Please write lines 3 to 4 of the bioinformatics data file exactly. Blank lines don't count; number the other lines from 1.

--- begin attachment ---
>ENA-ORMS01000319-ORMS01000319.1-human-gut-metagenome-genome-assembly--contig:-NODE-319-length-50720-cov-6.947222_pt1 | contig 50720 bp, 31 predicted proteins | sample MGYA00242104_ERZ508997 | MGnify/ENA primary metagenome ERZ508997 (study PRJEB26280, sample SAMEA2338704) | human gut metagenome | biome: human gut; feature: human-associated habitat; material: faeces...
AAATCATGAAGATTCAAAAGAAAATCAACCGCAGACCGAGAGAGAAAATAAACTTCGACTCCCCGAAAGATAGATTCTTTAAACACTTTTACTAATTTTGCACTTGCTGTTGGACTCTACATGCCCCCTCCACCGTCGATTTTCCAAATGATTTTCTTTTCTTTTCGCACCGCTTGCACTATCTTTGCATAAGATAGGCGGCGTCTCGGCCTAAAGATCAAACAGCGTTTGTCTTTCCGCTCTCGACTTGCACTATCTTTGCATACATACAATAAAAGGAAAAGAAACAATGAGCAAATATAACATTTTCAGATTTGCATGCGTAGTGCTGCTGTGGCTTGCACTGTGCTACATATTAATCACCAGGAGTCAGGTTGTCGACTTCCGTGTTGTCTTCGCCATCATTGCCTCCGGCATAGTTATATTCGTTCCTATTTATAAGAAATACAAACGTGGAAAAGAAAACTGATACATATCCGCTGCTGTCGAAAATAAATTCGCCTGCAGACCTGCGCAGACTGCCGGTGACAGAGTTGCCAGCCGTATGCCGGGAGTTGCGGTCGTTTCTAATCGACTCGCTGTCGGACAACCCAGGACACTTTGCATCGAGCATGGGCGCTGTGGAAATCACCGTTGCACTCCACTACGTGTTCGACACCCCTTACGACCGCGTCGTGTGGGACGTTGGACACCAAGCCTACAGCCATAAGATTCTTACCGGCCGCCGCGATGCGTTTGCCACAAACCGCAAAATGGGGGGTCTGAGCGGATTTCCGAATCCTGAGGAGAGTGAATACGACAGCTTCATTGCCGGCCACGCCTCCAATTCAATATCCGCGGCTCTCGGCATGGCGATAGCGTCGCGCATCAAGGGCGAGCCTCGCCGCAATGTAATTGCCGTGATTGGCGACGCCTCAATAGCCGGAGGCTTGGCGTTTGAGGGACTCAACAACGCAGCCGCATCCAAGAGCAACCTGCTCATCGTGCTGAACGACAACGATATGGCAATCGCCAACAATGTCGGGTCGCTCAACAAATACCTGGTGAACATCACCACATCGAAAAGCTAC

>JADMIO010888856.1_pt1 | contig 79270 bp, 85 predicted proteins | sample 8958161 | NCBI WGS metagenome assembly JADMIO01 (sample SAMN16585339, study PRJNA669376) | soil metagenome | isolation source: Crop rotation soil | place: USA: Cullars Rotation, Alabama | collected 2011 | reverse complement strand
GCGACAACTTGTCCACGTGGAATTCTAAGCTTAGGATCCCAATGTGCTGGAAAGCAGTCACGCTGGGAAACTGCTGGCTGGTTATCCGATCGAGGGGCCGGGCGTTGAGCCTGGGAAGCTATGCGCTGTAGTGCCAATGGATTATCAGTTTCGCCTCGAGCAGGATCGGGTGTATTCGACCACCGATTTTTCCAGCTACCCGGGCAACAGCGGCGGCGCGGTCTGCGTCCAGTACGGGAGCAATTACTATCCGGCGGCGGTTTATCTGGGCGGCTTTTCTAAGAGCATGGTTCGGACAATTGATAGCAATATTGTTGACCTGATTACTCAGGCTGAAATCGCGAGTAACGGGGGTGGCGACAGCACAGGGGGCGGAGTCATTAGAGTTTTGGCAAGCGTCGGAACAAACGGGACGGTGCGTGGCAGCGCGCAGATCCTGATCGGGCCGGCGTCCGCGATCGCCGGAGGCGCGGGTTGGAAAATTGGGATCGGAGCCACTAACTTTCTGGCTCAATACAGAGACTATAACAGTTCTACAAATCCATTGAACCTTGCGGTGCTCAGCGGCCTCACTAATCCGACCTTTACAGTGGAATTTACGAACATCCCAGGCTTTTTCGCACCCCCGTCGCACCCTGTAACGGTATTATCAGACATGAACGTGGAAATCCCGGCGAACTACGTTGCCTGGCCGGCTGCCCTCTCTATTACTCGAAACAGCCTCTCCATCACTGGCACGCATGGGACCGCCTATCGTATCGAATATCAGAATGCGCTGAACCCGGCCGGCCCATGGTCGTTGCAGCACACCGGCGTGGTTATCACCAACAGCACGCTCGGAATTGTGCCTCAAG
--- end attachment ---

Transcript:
>JADMIO010888856.1_pt1 | contig 79270 bp, 85 predicted proteins | sample 8958161 | NCBI WGS metagenome assembly JADMIO01 (sample SAMN16585339, study PRJNA669376) | soil metagenome | isolation source: Crop rotation soil | place: USA: Cullars Rotation, Alabama | collected 2011 | reverse complement strand
GCGACAACTTGTCCACGTGGAATTCTAAGCTTAGGATCCCAATGTGCTGGAAAGCAGTCACGCTGGGAAACTGCTGGCTGGTTATCCGATCGAGGGGCCGGGCGTTGAGCCTGGGAAGCTATGCGCTGTAGTGCCAATGGATTATCAGTTTCGCCTCGAGCAGGATCGGGTGTATTCGACCACCGATTTTTCCAGCTACCCGGGCAACAGCGGCGGCGCGGTCTGCGTCCAGTACGGGAGCAATTACTATCCGGCGGCGGTTTATCTGGGCGGCTTTTCTAAGAGCATGGTTCGGACAATTGATAGCAATATTGTTGACCTGATTACTCAGGCTGAAATCGCGAGTAACGGGGGTGGCGACAGCACAGGGGGCGGAGTCATTAGAGTTTTGGCAAGCGTCGGAACAAACGGGACGGTGCGTGGCAGCGCGCAGATCCTGATCGGGCCGGCGTCCGCGATCGCCGGAGGCGCGGGTTGGAAAATTGGGATCGGAGCCACTAACTTTCTGGCTCAATACAGAGACTATAACAGTTCTACAAATCCATTGAACCTTGCGGTGCTCAGCGGCCTCACTAATCCGACCTTTACAGTGGAATTTACGAACATCCCAGGCTTTTTCGCACCCCCGTCGCACCCTGTAACGGTATTATCAGACATGAACGTGGAAATCCCGGCGAACTACGTTGCCTGGCCGGCTGCCCTCTCTATTACTCGAAACAGCCTCTCCATCACTGGCACGCATGGGACCGCCTATCGTATCGAATATCAGAATGCGCTGAACCCGGCCGGCCCATGGTCGTTGCAGCACACCGGCGTGGTTATCACCAACAGCACGCTCGGAATTGTGCCTCAAG